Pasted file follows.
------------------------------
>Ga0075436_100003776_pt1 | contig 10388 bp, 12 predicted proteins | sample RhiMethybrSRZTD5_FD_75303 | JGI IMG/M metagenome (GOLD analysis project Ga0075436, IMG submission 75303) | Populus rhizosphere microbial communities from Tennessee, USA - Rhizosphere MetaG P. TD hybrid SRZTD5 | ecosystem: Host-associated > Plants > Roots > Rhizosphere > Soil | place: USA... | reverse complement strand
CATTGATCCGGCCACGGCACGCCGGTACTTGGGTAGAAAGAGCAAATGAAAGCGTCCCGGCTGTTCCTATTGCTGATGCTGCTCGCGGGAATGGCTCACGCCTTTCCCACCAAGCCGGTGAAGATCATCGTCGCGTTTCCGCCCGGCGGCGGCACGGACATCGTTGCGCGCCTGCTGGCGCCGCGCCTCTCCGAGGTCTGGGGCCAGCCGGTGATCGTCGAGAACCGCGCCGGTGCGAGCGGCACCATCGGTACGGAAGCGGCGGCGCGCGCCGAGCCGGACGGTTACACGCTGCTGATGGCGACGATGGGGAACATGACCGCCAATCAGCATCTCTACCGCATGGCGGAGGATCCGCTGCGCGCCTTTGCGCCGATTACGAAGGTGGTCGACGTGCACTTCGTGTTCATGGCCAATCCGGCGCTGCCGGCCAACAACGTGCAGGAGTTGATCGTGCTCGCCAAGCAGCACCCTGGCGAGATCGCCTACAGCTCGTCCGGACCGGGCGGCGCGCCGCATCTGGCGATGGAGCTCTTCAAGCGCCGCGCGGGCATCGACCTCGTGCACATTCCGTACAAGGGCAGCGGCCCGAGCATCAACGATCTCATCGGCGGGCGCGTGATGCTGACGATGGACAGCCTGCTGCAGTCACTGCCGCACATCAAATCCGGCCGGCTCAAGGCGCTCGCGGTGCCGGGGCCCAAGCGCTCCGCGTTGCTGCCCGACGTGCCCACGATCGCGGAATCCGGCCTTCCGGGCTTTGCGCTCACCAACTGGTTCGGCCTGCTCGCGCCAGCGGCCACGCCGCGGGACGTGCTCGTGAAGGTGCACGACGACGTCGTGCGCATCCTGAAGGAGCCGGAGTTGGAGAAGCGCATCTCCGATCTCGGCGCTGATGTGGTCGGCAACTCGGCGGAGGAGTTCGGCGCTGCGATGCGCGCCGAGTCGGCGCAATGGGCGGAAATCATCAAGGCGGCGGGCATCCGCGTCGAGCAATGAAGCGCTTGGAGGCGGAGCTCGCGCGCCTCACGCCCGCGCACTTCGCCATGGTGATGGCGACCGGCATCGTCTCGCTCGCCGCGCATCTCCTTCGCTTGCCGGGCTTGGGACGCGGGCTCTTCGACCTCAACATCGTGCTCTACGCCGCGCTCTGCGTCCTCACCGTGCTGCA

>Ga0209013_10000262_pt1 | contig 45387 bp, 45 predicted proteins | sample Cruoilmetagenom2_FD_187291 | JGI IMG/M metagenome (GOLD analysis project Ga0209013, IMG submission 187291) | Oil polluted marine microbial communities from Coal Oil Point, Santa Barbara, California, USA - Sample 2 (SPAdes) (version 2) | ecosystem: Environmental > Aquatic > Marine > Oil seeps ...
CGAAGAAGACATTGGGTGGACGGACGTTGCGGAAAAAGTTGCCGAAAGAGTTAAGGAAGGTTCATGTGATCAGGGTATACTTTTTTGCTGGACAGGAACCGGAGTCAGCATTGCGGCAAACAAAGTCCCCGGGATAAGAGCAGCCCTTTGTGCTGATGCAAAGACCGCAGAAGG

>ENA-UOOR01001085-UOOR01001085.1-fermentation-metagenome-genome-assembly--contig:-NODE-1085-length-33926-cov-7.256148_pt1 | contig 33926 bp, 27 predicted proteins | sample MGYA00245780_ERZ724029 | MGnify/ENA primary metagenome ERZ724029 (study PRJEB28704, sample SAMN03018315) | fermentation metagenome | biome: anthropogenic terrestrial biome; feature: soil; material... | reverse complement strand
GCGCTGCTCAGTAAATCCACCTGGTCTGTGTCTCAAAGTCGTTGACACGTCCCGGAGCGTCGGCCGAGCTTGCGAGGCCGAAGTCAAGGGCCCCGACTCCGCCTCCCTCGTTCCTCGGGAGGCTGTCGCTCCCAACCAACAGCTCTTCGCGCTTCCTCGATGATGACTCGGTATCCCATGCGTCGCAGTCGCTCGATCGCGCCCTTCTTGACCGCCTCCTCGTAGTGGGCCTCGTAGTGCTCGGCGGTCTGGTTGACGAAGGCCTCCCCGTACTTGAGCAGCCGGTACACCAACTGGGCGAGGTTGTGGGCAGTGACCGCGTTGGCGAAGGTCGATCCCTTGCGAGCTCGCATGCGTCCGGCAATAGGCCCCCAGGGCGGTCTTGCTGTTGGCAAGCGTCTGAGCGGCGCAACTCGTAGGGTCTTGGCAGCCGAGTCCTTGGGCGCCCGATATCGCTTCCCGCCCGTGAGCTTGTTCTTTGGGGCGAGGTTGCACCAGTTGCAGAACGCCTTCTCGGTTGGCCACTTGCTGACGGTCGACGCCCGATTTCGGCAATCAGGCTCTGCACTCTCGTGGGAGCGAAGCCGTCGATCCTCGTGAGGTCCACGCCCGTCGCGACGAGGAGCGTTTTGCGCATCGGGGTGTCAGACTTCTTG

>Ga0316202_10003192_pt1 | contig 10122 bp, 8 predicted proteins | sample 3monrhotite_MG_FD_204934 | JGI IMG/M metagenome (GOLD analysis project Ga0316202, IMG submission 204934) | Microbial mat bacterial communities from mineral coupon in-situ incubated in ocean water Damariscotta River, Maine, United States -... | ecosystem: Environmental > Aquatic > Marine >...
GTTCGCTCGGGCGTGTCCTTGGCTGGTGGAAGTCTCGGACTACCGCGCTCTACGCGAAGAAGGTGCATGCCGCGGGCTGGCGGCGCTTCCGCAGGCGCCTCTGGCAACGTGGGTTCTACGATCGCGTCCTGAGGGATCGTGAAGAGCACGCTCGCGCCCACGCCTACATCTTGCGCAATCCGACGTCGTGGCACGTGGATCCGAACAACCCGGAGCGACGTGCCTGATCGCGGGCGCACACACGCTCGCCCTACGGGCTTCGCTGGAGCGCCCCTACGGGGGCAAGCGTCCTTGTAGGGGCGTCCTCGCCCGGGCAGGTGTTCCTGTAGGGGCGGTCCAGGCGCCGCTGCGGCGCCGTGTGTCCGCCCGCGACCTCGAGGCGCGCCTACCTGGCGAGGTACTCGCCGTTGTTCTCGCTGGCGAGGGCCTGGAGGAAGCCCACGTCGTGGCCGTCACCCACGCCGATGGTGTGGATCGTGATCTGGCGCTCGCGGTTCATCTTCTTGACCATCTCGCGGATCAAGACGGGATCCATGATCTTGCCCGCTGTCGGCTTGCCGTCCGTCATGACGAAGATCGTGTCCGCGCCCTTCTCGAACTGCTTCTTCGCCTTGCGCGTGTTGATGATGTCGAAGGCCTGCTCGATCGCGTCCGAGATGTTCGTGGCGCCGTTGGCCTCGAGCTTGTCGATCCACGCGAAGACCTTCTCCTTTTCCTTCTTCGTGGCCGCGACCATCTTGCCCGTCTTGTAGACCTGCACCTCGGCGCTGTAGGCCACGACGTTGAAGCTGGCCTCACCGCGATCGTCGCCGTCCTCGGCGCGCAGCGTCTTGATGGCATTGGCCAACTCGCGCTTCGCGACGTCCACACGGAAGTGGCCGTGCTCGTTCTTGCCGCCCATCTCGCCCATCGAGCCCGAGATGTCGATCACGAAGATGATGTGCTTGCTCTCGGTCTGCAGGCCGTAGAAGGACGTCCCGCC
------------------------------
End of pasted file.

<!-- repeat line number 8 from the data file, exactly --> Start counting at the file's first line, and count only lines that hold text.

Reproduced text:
GTTCGCTCGGGCGTGTCCTTGGCTGGTGGAAGTCTCGGACTACCGCGCTCTACGCGAAGAAGGTGCATGCCGCGGGCTGGCGGCGCTTCCGCAGGCGCCTCTGGCAACGTGGGTTCTACGATCGCGTCCTGAGGGATCGTGAAGAGCACGCTCGCGCCCACGCCTACATCTTGCGCAATCCGACGTCGTGGCACGTGGATCCGAACAACCCGGAGCGACGTGCCTGATCGCGGGCGCACACACGCTCGCCCTACGGGCTTCGCTGGAGCGCCCCTACGGGGGCAAGCGTCCTTGTAGGGGCGTCCTCGCCCGGGCAGGTGTTCCTGTAGGGGCGGTCCAGGCGCCGCTGCGGCGCCGTGTGTCCGCCCGCGACCTCGAGGCGCGCCTACCTGGCGAGGTACTCGCCGTTGTTCTCGCTGGCGAGGGCCTGGAGGAAGCCCACGTCGTGGCCGTCACCCACGCCGATGGTGTGGATCGTGATCTGGCGCTCGCGGTTCATCTTCTTGACCATCTCGCGGATCAAGACGGGATCCATGATCTTGCCCGCTGTCGGCTTGCCGTCCGTCATGACGAAGATCGTGTCCGCGCCCTTCTCGAACTGCTTCTTCGCCTTGCGCGTGTTGATGATGTCGAAGGCCTGCTCGATCGCGTCCGAGATGTTCGTGGCGCCGTTGGCCTCGAGCTTGTCGATCCACGCGAAGACCTTCTCCTTTTCCTTCTTCGTGGCCGCGACCATCTTGCCCGTCTTGTAGACCTGCACCTCGGCGCTGTAGGCCACGACGTTGAAGCTGGCCTCACCGCGATCGTCGCCGTCCTCGGCGCGCAGCGTCTTGATGGCATTGGCCAACTCGCGCTTCGCGACGTCCACACGGAAGTGGCCGTGCTCGTTCTTGCCGCCCATCTCGCCCATCGAGCCCGAGATGTCGATCACGAAGATGATGTGCTTGCTCTCGGTCTGCAGGCCGTAGAAGGACGTCCCGCC